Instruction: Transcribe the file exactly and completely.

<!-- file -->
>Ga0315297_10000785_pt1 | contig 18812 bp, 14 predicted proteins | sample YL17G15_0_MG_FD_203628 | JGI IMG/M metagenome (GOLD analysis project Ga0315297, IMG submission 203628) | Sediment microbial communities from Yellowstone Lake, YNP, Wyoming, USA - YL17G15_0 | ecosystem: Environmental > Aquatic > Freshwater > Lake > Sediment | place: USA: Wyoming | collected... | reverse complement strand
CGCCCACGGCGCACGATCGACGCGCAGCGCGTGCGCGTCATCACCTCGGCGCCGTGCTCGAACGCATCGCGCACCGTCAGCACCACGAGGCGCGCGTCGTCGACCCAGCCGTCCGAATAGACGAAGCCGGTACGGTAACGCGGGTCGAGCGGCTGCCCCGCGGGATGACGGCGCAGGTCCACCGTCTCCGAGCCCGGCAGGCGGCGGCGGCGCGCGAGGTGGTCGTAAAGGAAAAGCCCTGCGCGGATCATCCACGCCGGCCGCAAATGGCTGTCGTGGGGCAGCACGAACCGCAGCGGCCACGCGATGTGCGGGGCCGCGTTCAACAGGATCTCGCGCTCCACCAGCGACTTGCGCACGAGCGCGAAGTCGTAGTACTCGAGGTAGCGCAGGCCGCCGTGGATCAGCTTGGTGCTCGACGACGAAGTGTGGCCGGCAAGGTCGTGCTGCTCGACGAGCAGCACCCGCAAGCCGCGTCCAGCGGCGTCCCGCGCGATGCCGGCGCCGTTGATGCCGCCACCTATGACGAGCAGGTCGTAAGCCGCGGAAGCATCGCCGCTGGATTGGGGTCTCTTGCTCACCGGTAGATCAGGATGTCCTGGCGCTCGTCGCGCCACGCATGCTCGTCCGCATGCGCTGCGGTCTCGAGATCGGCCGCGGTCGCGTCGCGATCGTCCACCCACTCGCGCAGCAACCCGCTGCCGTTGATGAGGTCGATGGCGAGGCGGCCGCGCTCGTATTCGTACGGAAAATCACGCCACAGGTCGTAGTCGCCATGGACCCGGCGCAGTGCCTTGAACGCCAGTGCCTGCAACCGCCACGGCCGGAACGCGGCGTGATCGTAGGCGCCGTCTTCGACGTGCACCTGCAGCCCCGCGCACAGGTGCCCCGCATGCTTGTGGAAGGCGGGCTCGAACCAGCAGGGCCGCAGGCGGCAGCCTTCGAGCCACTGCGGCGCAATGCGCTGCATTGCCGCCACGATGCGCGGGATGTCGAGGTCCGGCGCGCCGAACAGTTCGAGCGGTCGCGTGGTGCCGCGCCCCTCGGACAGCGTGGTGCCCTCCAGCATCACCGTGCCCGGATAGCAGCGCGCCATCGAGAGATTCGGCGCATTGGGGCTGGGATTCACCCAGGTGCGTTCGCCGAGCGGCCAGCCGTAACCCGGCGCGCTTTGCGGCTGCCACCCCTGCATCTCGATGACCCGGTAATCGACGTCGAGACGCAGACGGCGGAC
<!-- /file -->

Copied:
>Ga0315297_10000785_pt1 | contig 18812 bp, 14 predicted proteins | sample YL17G15_0_MG_FD_203628 | JGI IMG/M metagenome (GOLD analysis project Ga0315297, IMG submission 203628) | Sediment microbial communities from Yellowstone Lake, YNP, Wyoming, USA - YL17G15_0 | ecosystem: Environmental > Aquatic > Freshwater > Lake > Sediment | place: USA: Wyoming | collected... | reverse complement strand
CGCCCACGGCGCACGATCGACGCGCAGCGCGTGCGCGTCATCACCTCGGCGCCGTGCTCGAACGCATCGCGCACCGTCAGCACCACGAGGCGCGCGTCGTCGACCCAGCCGTCCGAATAGACGAAGCCGGTACGGTAACGCGGGTCGAGCGGCTGCCCCGCGGGATGACGGCGCAGGTCCACCGTCTCCGAGCCCGGCAGGCGGCGGCGGCGCGCGAGGTGGTCGTAAAGGAAAAGCCCTGCGCGGATCATCCACGCCGGCCGCAAATGGCTGTCGTGGGGCAGCACGAACCGCAGCGGCCACGCGATGTGCGGGGCCGCGTTCAACAGGATCTCGCGCTCCACCAGCGACTTGCGCACGAGCGCGAAGTCGTAGTACTCGAGGTAGCGCAGGCCGCCGTGGATCAGCTTGGTGCTCGACGACGAAGTGTGGCCGGCAAGGTCGTGCTGCTCGACGAGCAGCACCCGCAAGCCGCGTCCAGCGGCGTCCCGCGCGATGCCGGCGCCGTTGATGCCGCCACCTATGACGAGCAGGTCGTAAGCCGCGGAAGCATCGCCGCTGGATTGGGGTCTCTTGCTCACCGGTAGATCAGGATGTCCTGGCGCTCGTCGCGCCACGCATGCTCGTCCGCATGCGCTGCGGTCTCGAGATCGGCCGCGGTCGCGTCGCGATCGTCCACCCACTCGCGCAGCAACCCGCTGCCGTTGATGAGGTCGATGGCGAGGCGGCCGCGCTCGTATTCGTACGGAAAATCACGCCACAGGTCGTAGTCGCCATGGACCCGGCGCAGTGCCTTGAACGCCAGTGCCTGCAACCGCCACGGCCGGAACGCGGCGTGATCGTAGGCGCCGTCTTCGACGTGCACCTGCAGCCCCGCGCACAGGTGCCCCGCATGCTTGTGGAAGGCGGGCTCGAACCAGCAGGGCCGCAGGCGGCAGCCTTCGAGCCACTGCGGCGCAATGCGCTGCATTGCCGCCACGATGCGCGGGATGTCGAGGTCCGGCGCGCCGAACAGTTCGAGCGGTCGCGTGGTGCCGCGCCCCTCGGACAGCGTGGTGCCCTCCAGCATCACCGTGCCCGGATAGCAGCGCGCCATCGAGAGATTCGGCGCATTGGGGCTGGGATTCACCCAGGTGCGTTCGCCGAGCGGCCAGCCGTAACCCGGCGCGCTTTGCGGCTGCCACCCCTGCATCTCGATGACCCGGTAATCGACGTCGAGACGCAGACGGCGGAC